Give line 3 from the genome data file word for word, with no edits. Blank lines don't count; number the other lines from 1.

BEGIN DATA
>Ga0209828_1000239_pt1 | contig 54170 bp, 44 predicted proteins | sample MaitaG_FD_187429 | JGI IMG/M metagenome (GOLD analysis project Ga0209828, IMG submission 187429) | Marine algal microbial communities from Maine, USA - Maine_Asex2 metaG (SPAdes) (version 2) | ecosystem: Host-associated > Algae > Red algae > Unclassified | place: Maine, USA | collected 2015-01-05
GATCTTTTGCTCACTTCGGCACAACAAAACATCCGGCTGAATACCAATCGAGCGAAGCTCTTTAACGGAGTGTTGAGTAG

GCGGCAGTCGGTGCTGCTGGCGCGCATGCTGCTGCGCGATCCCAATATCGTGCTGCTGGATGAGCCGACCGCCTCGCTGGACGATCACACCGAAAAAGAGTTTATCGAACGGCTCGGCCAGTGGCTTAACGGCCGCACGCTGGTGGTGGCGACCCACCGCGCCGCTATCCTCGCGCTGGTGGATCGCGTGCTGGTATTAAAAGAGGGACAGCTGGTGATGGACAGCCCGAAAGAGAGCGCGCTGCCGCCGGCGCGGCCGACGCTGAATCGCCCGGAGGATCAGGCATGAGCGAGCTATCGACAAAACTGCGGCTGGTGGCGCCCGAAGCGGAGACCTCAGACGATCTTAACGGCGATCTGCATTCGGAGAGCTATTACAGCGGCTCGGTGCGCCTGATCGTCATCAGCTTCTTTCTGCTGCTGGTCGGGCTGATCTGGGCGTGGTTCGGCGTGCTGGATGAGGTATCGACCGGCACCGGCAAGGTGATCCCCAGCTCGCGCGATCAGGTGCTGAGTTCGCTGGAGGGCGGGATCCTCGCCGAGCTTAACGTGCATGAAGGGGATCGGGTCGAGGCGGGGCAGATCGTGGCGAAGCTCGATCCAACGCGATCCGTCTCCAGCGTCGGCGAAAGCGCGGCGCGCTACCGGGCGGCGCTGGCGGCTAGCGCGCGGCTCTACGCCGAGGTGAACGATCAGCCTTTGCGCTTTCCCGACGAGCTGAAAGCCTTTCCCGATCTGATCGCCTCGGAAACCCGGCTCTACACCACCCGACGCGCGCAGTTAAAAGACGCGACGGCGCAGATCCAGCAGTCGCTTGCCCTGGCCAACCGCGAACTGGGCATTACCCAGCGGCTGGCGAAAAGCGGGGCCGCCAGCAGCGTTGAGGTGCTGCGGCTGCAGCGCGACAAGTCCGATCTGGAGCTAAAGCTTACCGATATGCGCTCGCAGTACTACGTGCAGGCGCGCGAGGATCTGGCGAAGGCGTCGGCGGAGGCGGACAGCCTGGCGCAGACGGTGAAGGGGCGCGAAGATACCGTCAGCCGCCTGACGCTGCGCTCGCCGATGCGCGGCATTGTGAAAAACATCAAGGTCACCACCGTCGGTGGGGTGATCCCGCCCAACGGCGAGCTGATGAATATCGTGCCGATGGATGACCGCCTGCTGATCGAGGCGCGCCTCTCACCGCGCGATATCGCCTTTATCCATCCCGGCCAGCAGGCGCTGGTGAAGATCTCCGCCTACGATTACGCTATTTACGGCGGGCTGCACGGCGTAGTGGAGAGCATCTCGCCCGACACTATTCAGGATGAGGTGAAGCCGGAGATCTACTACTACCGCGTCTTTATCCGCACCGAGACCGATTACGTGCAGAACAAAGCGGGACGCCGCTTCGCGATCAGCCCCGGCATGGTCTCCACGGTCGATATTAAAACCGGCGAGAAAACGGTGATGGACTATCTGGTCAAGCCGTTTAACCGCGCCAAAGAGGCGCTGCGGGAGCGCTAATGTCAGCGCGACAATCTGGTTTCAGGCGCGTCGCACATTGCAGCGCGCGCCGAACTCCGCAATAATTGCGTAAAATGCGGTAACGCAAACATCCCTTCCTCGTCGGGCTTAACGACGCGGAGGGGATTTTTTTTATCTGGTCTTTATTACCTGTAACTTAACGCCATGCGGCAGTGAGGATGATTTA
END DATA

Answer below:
GCGGCAGTCGGTGCTGCTGGCGCGCATGCTGCTGCGCGATCCCAATATCGTGCTGCTGGATGAGCCGACCGCCTCGCTGGACGATCACACCGAAAAAGAGTTTATCGAACGGCTCGGCCAGTGGCTTAACGGCCGCACGCTGGTGGTGGCGACCCACCGCGCCGCTATCCTCGCGCTGGTGGATCGCGTGCTGGTATTAAAAGAGGGACAGCTGGTGATGGACAGCCCGAAAGAGAGCGCGCTGCCGCCGGCGCGGCCGACGCTGAATCGCCCGGAGGATCAGGCATGAGCGAGCTATCGACAAAACTGCGGCTGGTGGCGCCCGAAGCGGAGACCTCAGACGATCTTAACGGCGATCTGCATTCGGAGAGCTATTACAGCGGCTCGGTGCGCCTGATCGTCATCAGCTTCTTTCTGCTGCTGGTCGGGCTGATCTGGGCGTGGTTCGGCGTGCTGGATGAGGTATCGACCGGCACCGGCAAGGTGATCCCCAGCTCGCGCGATCAGGTGCTGAGTTCGCTGGAGGGCGGGATCCTCGCCGAGCTTAACGTGCATGAAGGGGATCGGGTCGAGGCGGGGCAGATCGTGGCGAAGCTCGATCCAACGCGATCCGTCTCCAGCGTCGGCGAAAGCGCGGCGCGCTACCGGGCGGCGCTGGCGGCTAGCGCGCGGCTCTACGCCGAGGTGAACGATCAGCCTTTGCGCTTTCCCGACGAGCTGAAAGCCTTTCCCGATCTGATCGCCTCGGAAACCCGGCTCTACACCACCCGACGCGCGCAGTTAAAAGACGCGACGGCGCAGATCCAGCAGTCGCTTGCCCTGGCCAACCGCGAACTGGGCATTACCCAGCGGCTGGCGAAAAGCGGGGCCGCCAGCAGCGTTGAGGTGCTGCGGCTGCAGCGCGACAAGTCCGATCTGGAGCTAAAGCTTACCGATATGCGCTCGCAGTACTACGTGCAGGCGCGCGAGGATCTGGCGAAGGCGTCGGCGGAGGCGGACAGCCTGGCGCAGACGGTGAAGGGGCGCGAAGATACCGTCAGCCGCCTGACGCTGCGCTCGCCGATGCGCGGCATTGTGAAAAACATCAAGGTCACCACCGTCGGTGGGGTGATCCCGCCCAACGGCGAGCTGATGAATATCGTGCCGATGGATGACCGCCTGCTGATCGAGGCGCGCCTCTCACCGCGCGATATCGCCTTTATCCATCCCGGCCAGCAGGCGCTGGTGAAGATCTCCGCCTACGATTACGCTATTTACGGCGGGCTGCACGGCGTAGTGGAGAGCATCTCGCCCGACACTATTCAGGATGAGGTGAAGCCGGAGATCTACTACTACCGCGTCTTTATCCGCACCGAGACCGATTACGTGCAGAACAAAGCGGGACGCCGCTTCGCGATCAGCCCCGGCATGGTCTCCACGGTCGATATTAAAACCGGCGAGAAAACGGTGATGGACTATCTGGTCAAGCCGTTTAACCGCGCCAAAGAGGCGCTGCGGGAGCGCTAATGTCAGCGCGACAATCTGGTTTCAGGCGCGTCGCACATTGCAGCGCGCGCCGAACTCCGCAATAATTGCGTAAAATGCGGTAACGCAAACATCCCTTCCTCGTCGGGCTTAACGACGCGGAGGGGATTTTTTTTATCTGGTCTTTATTACCTGTAACTTAACGCCATGCGGCAGTGAGGATGATTTA